How do you spend your holiday or leisure time?

I like reading and travelling. I like visiting foreign countries and trying to understand their art and culture – like many other people.

This might be something personal. Do you admire anyone from Britain? Any why?

I do not have one particular hero at the moment. But I do admire the people who are currently trying to create the Britain of the future – the inventors, designers, businessmen who see opportunities and seize them, rather than just think about all the reasons why new things are not possible.

Do you have any exciting news in Laurence King Publishing lately?

I am very pleased that Angus Hyland, a Pentagram partner who has worked with us on several books in the past, agreed to be our Creative Director, which should make a big difference to our books. His new take on illustration, The Picture Book, will be published this autumn.

*以下文章摘自2006年4/5月號的 RMM 雜誌:英國專題/頁44-45。

作為英國其中一個重要的出版社,Laurence King Publishing 努力嘗試去為不同方面的創意社群提供書本——適合學生的、專業人士用來了解市場的、理論性的著作,還有參考書籍等。他相信這些書本能在市場上脫穎而出,是因為讀者知道他們的創作人是最好的,而且他們盡心盡力去令書本設計盡善盡美和與眾不同。

當你成立 Laurence King Publishing 的時候,藝術和設計書籍市場是怎樣的?可否與我們分享當時的一些有趣故事?







除了我們出版的書之外,我想最近令我最有啟發的是《The Book of Lost Books(遺失的書籍)》,它描述和記載了一些失傳的著作,一些曾經改變世界的作品。它有趣的地方在於其如偵探小說般的風格,憑著書本對世界的影響力去推論書本的內容。它亦是一段趣味盎然的文化野史。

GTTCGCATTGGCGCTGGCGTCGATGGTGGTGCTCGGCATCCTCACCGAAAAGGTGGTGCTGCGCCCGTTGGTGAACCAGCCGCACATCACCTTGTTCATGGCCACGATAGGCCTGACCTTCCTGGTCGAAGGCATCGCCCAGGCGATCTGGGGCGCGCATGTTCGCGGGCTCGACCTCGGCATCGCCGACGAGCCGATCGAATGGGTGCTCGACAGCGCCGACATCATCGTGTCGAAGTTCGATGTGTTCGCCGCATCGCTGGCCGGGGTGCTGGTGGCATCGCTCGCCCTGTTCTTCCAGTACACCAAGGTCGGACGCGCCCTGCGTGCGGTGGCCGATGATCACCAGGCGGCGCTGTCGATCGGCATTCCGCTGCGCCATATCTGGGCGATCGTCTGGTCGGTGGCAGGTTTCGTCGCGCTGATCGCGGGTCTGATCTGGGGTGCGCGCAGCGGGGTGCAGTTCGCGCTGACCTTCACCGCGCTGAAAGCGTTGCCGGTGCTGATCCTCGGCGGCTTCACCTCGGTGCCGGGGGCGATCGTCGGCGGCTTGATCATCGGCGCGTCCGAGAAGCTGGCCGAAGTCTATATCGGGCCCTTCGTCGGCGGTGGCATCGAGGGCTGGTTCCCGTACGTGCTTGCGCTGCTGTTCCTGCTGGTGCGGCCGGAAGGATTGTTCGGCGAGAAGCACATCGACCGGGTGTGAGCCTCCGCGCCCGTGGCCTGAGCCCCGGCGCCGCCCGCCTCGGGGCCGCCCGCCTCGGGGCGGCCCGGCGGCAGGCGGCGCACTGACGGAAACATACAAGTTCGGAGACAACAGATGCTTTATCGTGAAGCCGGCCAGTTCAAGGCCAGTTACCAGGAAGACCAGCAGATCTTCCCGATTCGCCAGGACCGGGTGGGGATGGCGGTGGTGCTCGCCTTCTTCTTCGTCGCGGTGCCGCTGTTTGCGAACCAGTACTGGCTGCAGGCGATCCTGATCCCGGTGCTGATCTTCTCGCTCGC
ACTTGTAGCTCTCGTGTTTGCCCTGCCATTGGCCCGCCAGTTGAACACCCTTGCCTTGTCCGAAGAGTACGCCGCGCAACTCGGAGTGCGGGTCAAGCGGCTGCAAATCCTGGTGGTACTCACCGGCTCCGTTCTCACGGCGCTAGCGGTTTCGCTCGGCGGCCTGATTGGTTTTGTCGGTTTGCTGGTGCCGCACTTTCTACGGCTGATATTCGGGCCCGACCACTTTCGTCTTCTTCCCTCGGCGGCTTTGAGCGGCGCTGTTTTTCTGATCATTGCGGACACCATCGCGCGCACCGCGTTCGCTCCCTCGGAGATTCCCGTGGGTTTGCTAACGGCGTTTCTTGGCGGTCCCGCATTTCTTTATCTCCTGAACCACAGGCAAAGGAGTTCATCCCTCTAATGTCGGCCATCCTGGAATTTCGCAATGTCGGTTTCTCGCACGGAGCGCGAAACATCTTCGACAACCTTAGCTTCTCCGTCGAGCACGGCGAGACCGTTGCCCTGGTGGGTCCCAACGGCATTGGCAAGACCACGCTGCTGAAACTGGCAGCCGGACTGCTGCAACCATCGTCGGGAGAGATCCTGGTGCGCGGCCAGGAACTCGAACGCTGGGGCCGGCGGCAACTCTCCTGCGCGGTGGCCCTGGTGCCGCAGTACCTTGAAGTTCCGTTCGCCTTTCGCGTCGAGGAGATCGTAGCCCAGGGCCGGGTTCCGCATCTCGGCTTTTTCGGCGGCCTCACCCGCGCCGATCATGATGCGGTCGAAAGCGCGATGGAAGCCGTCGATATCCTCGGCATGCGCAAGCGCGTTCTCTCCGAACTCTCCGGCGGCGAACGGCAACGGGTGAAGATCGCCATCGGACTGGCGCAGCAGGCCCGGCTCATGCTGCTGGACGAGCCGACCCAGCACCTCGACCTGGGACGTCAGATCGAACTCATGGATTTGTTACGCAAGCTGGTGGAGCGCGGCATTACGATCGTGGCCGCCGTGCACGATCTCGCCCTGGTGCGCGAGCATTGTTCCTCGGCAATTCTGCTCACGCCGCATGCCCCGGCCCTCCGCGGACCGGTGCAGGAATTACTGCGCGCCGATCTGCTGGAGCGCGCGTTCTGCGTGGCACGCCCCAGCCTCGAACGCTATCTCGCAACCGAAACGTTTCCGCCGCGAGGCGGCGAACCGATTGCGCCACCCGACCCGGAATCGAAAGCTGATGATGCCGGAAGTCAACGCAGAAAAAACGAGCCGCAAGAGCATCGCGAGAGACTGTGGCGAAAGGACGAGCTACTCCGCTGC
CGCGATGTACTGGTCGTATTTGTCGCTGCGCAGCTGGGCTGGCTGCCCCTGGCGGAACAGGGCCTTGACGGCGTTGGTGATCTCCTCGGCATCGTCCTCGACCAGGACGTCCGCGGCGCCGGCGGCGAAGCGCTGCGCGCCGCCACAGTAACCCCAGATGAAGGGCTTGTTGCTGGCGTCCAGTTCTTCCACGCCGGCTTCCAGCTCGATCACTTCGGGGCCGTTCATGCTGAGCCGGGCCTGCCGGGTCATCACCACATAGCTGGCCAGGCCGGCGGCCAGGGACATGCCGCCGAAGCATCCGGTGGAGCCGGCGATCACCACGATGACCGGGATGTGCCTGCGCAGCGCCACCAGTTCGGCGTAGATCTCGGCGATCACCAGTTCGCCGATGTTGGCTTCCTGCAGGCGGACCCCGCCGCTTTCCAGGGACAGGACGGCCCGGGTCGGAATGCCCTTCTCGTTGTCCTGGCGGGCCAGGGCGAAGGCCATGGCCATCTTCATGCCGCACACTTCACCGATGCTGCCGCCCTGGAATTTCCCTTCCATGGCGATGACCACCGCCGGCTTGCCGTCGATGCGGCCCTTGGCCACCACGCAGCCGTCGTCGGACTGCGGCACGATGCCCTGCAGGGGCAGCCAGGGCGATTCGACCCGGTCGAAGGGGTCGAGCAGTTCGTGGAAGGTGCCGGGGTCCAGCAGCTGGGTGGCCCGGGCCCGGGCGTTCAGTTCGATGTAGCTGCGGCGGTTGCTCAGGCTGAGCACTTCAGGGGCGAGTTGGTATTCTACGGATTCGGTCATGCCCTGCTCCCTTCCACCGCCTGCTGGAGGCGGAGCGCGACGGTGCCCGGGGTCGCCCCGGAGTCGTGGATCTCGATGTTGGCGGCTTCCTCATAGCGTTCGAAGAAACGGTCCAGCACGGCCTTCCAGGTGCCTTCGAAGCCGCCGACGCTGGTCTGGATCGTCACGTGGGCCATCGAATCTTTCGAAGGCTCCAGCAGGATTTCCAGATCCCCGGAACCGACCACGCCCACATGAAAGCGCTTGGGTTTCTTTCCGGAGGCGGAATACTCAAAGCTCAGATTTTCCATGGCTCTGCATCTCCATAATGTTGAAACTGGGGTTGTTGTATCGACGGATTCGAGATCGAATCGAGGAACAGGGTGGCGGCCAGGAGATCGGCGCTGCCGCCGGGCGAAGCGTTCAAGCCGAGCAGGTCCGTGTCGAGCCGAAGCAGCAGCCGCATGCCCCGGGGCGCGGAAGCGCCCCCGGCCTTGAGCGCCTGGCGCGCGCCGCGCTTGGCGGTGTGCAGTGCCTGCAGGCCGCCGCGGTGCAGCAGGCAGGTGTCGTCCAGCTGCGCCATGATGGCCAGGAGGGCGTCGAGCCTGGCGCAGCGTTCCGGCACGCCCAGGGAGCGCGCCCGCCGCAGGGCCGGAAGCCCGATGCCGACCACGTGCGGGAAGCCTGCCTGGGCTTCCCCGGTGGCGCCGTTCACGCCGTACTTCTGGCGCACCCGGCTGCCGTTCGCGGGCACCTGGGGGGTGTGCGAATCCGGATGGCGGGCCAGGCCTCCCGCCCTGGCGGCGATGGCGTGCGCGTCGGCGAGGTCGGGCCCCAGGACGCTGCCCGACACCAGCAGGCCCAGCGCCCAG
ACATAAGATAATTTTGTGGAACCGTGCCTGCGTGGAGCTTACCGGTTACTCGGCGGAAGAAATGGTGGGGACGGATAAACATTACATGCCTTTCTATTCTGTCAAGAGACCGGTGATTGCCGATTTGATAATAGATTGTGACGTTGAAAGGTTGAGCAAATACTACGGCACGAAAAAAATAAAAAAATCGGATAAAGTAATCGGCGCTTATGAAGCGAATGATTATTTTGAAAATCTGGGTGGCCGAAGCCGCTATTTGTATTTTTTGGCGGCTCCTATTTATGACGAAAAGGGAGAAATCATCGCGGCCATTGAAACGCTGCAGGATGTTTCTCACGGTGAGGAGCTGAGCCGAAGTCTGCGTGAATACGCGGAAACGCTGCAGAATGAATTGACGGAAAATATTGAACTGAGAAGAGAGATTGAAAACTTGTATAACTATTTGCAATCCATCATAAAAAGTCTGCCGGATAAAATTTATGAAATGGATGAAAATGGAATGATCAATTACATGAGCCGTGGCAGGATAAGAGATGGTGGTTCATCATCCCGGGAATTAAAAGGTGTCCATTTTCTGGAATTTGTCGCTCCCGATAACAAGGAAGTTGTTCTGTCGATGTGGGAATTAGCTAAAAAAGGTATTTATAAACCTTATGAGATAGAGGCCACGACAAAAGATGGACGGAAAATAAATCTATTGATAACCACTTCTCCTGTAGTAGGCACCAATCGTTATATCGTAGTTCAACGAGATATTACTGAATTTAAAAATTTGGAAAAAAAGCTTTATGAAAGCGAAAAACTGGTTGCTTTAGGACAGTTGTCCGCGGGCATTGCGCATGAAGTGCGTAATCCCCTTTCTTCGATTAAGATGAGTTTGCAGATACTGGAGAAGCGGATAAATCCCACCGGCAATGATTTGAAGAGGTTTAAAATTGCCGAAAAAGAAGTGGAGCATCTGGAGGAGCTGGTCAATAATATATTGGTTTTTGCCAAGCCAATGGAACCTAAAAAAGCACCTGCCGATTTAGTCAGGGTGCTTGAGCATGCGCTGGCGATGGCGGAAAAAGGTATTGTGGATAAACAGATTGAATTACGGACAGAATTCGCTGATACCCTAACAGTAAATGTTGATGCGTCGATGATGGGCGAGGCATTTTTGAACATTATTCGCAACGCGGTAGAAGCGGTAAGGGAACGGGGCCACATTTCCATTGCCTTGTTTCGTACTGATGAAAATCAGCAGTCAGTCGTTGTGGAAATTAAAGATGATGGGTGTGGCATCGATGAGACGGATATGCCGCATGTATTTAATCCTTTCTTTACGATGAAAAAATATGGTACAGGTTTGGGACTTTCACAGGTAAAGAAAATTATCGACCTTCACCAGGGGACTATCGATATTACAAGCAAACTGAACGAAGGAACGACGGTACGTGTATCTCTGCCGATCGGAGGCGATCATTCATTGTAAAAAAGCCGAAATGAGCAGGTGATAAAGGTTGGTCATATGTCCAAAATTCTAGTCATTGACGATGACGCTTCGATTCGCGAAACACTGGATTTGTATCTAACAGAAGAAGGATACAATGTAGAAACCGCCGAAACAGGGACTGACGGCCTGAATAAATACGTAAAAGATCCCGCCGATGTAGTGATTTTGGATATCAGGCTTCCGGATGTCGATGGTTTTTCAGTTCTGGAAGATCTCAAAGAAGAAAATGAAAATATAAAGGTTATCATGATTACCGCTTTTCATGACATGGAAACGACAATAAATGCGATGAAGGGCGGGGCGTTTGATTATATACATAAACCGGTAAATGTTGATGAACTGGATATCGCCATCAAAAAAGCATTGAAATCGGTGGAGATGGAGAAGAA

有時全本書的意義就在於選材,好的選材能令本來平庸的意念變得有趣,例如 Angus Hyland 編輯的《Hand to Eye》,就是一本當代插畫的概論,其中 Angus 憑著獨特的視野,解讀插畫的潛能和力量,使這本書成為經典。




今年是 Laurence King Publishing 成立的十五週年,你怎樣看閱讀潮流的轉變?



有些書本的文字很重要,幾乎是一本設計書中重點的部份,只要內容有趣,仍然可以賣得很好,我們對於今年秋季會出版的 Rick Poynor 作品《Designing Pornoptopia》就很有期望了。









最著名的例子,可說是幾年前,由 David Carson 聯絡我們發行的《The End of Print》了,過本書成為了全球暢銷書。

許多設計師和建築師,如 Ron Arad、Terry Farrell 和 Will Alsop 都會找我們出版他們的作品。而更多時,我們已經和一批作者和設計師建立了緊密的關係,通過討論,我們會共同想出新的意念。










Laurence King Publishing 最近有什麼令人振奮的新動向、新消息?

我很高興我們在 Pentagram 合作過幾本書的工作伙伴,Angus Hyland 同意擔任我們的創作總監,我深信他定能令我們的書換一番氣象。他最近的項目是《The Picture Book》,將會在今年秋季出版。


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書就是… A Book is…


A piece of paper reflects not only time but also space. Books are formed by binding papers together to become containers of words that serve as a reservoir as well as a spring of wisdom.